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Brazilian Cut of Rump called Picanha


What is a picanha? It is the cap of rump.  It is a triangular cut from the top of the rump, and  has a beautiful layer of fat.  The picanha’s blanket of fat helps the meat flavour and juiciness .

The way to pronounce it is: pee-con-ya, with the emphasis on the con.

To get the full Brazilian experience, use  charcoal –Your second option would make a wood fire.  Just be careful that you use a good tasting wood and let your embers burn down to a glow before you grill.  Wood fires are hot.  The third alternative, and probably the easiest, is a gas grill.  It won’t add any flavours, but it also won’t wreck any.

Score the fatty blanket on the picanha by making criss-crossing cuts into the fatty blanket covering one side of the picanha.  Fat behaves differently than meat when cooked.  It loses more liquid and therefore shrinks more.  By scoring the fat, you can prevent the piece from curling while it grills.  It helps to free the liquid deliciousness in the fat allowing to run into the meat fibres.

Roll the picanha steaks in rock salt and nothing more.  The Brazilian tradition celebrates the flavours of the meat.  Marinating or extra seasoning is reserved for cuts that are less tender and flavourful.  A picanha already has all the flavour and tenderness it needs.  A  little rock salt will seal in its juiciness and enhance its natural goodness.  If you use table salt or kosher salt you have to use a large amount to do the job of sealing in the juices leaving the meat too salty.  Rock salt heats up and reacts like a cooking surface on the meat.  It also doesn’t penetrate nearly as much as finer salts resulting in a lightly salty crust.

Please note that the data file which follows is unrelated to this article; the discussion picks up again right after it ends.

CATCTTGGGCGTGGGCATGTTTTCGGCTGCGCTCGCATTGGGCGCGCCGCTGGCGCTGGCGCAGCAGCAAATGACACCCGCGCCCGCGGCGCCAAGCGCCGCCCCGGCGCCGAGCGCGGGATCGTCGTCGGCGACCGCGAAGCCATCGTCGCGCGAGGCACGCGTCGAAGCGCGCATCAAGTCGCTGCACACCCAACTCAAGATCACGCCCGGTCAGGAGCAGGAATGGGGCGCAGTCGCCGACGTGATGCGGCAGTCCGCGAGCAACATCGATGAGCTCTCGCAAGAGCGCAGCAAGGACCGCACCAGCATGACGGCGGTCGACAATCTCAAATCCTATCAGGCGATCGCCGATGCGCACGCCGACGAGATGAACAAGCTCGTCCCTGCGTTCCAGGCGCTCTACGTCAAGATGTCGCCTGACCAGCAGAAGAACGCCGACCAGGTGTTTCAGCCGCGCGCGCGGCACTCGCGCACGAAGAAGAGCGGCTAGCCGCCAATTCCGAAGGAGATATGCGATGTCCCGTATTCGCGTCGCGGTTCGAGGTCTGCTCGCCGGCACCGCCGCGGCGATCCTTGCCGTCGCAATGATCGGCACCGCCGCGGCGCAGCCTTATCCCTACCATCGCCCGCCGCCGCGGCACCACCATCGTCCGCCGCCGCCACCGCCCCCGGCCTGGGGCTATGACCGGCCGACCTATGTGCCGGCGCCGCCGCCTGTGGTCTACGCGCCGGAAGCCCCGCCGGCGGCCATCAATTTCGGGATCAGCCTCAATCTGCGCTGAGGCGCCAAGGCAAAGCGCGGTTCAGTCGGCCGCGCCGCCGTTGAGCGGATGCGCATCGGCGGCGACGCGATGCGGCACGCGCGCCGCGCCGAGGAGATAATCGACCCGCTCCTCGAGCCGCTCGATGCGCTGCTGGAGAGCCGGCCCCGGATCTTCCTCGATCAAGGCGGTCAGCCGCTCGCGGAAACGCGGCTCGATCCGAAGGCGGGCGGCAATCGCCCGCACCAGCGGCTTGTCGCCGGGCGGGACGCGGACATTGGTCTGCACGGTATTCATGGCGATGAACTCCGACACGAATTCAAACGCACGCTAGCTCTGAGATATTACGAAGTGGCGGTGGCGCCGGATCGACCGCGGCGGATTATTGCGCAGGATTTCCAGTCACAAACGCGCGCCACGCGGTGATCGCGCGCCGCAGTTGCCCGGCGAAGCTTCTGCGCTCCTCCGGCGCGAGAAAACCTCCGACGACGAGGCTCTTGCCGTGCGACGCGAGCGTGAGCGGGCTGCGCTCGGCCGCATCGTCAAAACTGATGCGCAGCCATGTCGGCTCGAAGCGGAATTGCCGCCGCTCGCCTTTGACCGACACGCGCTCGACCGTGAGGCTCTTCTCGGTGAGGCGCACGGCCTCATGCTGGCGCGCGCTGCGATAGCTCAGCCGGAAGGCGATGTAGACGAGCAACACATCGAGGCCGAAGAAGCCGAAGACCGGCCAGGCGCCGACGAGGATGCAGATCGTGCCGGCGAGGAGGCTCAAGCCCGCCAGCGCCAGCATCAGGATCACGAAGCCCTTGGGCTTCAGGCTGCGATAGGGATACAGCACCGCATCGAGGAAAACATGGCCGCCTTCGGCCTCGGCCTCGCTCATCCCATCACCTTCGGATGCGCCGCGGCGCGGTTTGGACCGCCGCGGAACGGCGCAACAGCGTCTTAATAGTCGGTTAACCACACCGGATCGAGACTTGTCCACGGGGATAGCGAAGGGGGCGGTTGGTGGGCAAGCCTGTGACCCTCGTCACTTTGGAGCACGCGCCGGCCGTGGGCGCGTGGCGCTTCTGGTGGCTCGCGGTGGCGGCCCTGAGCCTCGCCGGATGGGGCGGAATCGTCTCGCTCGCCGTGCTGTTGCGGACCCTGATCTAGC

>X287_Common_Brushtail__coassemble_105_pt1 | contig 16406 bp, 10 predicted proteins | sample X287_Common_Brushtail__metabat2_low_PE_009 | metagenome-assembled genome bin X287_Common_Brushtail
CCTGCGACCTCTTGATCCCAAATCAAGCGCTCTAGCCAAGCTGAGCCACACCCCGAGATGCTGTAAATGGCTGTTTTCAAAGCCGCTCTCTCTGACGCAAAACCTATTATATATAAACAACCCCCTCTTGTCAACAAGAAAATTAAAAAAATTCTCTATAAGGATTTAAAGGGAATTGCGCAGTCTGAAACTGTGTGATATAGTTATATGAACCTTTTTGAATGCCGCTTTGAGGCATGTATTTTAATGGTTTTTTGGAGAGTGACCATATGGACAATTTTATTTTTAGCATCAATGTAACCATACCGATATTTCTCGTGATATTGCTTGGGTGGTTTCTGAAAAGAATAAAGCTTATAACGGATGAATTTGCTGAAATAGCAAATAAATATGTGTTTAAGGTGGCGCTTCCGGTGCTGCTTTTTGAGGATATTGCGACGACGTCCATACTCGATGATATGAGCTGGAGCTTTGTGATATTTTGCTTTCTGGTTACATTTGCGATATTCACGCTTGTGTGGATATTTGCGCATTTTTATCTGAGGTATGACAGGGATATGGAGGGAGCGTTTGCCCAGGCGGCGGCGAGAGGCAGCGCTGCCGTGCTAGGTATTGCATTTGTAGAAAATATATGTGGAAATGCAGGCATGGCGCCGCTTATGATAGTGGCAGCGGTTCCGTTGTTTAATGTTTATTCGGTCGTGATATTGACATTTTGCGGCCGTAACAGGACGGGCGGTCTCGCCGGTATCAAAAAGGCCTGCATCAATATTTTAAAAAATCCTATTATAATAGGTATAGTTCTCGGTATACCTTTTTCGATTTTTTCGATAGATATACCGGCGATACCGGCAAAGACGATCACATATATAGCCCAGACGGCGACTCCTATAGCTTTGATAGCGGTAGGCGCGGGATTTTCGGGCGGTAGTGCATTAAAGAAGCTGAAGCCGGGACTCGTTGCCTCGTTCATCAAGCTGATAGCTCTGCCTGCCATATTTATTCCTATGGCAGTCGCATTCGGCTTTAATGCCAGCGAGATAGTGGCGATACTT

Grill the steaks fat-side up for a few minutes until a little juice leaks out of the top of the steaks. Turn the steaks onto their sides to grill for a few more minutes. Finally grill fat-side down moving the steaks away from the hottest part of the fire to avoid over-cooking and to reduce the chance of the fire flaring up from the dripping fat. Grill to your desired doneness. I use the finger poke to know if the meat is done. Try not to puncture the meat when grilling.

Remove the finished meats and tap them with the side of a knife to knock off any extra rocks of salt. Let the meat rest a few minutes before eating.


When talking about the flavours of picanha, the real magic happens on the plate.  With other types of cooking the magic happens perhaps in the fry pan or the oven.  A piece of superior quality meat, from a well-raised animal, grilled to perfection is a beautiful thing.  













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